Key gene affects ability to quit smoking
People who process nicotine faster more likely to have difficulty kicking the habit
Quitting smoking is far harder for some people than others — and it turns out that your own personal genetics play a large role in determining success, both in quitting cold turkey, but also in finding the best therapies to support smoking cessation.
In the future, a simple genetic test will help you find the most effective treatment, but for now, it’s worth trying different approaches until you succeed.
The more scientists know about the genes that make up our personal blueprint, the more we can tailor prevention strategies and treatments to individual patients.
This is most famously true with diseases like cancer. But as we learn more about our genes, we’re able to use the information for a wider variety of health conditions.
As a scientist studying addictions, I’m very encouraged by the amount we’re learning about the genetics of tobacco addiction.
Just last year, we and others showed that genetic factors influ- ence who can stop smoking cold turkey, and also which treatments will be most effective in helping you to quit.
A key gene, CYP2A6, helps determine how quickly our bodies process nicotine.
About 25 to 40 per cent of us are slow to get rid of the nicotine from their systems and so have an easier time overall: they smoke less and inhale less deeply.
They’re most likely to be able to quit cold turkey and they also respond well to behavioural counsel- ling and the nicotine patch.
People who process nicotine faster struggle harder to give up smoking. Unfortunately, that’s the majority of us at 60 to 75 per cent. Recently, when researchers showed these “fast nicotine processors” photos of people smoking, to test Pavlovian responses, and took pictures of their brains, they had more intense reactions than the slow processors did — suggesting that, as these smokers try to quit, they’ll face greater temptation in their daily lives. This group also has a much harder time quitting cold turkey, but when they manage to give it up, the benefits are huge.
For example when using varenicline (Champix/Chantex) to help stop smoking, they show greater improvements in their anxiety levels, irritability and focus. For fast processers, varenicline works better than the patch.
When we scanned the brains of smokers, my colleagues and I found that the fast processers showed more activity between parts of the brain involved with addiction; there were no differences in non-smokers — indicating you had to be both predisposed (a fast metabolizer by genetics) and a smoker.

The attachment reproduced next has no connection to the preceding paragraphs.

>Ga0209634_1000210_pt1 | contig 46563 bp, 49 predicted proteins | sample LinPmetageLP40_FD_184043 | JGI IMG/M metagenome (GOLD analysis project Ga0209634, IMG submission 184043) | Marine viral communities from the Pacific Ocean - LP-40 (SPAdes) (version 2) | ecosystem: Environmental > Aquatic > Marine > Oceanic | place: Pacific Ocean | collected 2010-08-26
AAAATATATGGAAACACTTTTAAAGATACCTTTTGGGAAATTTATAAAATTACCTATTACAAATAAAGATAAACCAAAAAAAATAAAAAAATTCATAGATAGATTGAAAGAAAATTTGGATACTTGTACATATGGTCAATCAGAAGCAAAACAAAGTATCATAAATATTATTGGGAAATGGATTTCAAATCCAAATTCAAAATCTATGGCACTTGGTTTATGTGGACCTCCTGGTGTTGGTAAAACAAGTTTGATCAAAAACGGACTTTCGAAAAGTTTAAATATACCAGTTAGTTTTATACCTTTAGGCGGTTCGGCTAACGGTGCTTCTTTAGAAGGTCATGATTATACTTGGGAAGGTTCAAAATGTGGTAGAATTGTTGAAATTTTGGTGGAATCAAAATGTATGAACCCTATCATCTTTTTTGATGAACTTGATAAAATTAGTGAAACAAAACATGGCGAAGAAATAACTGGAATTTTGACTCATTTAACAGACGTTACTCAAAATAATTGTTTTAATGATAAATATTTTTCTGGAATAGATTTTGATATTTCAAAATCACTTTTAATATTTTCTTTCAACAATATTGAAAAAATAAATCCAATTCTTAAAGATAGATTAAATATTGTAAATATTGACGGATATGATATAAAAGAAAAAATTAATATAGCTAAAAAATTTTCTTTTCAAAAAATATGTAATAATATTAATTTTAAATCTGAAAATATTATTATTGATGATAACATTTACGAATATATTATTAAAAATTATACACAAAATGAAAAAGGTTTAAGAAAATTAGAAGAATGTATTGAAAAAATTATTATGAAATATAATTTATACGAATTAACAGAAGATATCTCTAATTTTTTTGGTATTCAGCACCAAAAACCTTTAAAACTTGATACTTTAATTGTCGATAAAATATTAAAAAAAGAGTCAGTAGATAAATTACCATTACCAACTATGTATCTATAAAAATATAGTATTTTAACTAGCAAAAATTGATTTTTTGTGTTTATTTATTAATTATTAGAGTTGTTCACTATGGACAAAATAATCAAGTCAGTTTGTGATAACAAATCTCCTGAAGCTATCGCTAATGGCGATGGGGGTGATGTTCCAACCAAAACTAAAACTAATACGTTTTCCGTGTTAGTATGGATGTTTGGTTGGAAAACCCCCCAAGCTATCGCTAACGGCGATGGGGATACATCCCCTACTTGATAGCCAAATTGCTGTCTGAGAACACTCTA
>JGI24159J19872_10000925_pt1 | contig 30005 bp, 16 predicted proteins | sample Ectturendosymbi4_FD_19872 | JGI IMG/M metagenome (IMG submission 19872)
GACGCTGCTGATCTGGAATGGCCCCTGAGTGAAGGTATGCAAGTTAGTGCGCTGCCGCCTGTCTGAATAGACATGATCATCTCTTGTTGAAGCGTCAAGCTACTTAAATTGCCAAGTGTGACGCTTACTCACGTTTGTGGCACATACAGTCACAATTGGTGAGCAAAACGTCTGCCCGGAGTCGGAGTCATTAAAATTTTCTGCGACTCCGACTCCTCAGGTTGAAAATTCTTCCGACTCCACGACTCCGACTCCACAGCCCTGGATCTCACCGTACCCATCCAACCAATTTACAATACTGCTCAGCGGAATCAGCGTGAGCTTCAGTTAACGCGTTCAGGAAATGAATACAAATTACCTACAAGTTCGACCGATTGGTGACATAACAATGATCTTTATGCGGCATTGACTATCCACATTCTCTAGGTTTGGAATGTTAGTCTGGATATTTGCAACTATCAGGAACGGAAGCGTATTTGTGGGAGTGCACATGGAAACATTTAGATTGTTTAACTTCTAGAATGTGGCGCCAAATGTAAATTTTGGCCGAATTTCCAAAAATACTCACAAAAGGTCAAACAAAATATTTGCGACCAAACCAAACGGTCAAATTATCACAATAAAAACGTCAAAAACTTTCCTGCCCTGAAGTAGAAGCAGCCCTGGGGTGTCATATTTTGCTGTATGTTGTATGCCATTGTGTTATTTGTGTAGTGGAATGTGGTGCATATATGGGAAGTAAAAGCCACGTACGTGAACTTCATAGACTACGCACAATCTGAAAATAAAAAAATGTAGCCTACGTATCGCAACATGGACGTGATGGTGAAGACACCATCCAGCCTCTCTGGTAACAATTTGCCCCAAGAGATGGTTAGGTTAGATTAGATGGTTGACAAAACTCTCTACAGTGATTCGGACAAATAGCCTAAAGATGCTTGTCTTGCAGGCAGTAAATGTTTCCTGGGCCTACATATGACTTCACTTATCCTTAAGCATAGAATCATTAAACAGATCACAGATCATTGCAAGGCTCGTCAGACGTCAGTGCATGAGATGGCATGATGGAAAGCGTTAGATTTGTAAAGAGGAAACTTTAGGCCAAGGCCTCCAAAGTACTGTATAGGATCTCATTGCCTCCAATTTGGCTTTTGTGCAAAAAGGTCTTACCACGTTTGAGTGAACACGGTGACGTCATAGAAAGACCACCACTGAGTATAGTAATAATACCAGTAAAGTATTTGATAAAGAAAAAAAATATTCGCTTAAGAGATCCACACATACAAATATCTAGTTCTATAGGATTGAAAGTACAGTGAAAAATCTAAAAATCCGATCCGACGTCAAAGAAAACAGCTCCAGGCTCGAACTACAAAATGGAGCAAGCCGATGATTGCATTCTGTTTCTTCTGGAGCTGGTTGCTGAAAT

These brain changes help to underscore the importance of our genetic makeup in determining how the brain adapts to addictive drugs.
That’s why knowing whether you’re a fast or a slow nicotine processer will help you and your health provider to come up with the best treatment plan.
While still in relatively early stages, both a genetic test and a biomarker test should be commercially available in the future to help guide treatment choices.
I also hope that the more we learn about genetics and smoking, the more this knowledge will remove the frustration and stigma that many smokers feel when they aren’t able to quit, even though other people are successful.
If you’ve been unable to quit, it’s important to realize you are not “weak” — the playing field is not level.
Scientists estimate that genetics account for 60 to 70 per cent of our ability to stop smoking.
There may well be genetic forces that make quitting much tougher for you — so be understanding with yourself and try different methods to quit as the consequences of continued smoking are also worse for fast processors.
In the meantime, scientists will continue to make new discoveries.
The more we understand about our own bodies’ reaction to addictive drugs, the more successful we’ll be at tailoring prevention and currently available treatments and creating new treatments.
If you have been unable to quit, it’s important to realize you are not “weak” — the playing field is not level
Knowing whether you’re a fast or slow nicotine processer will help you and your health provider come up with the best treatment plan.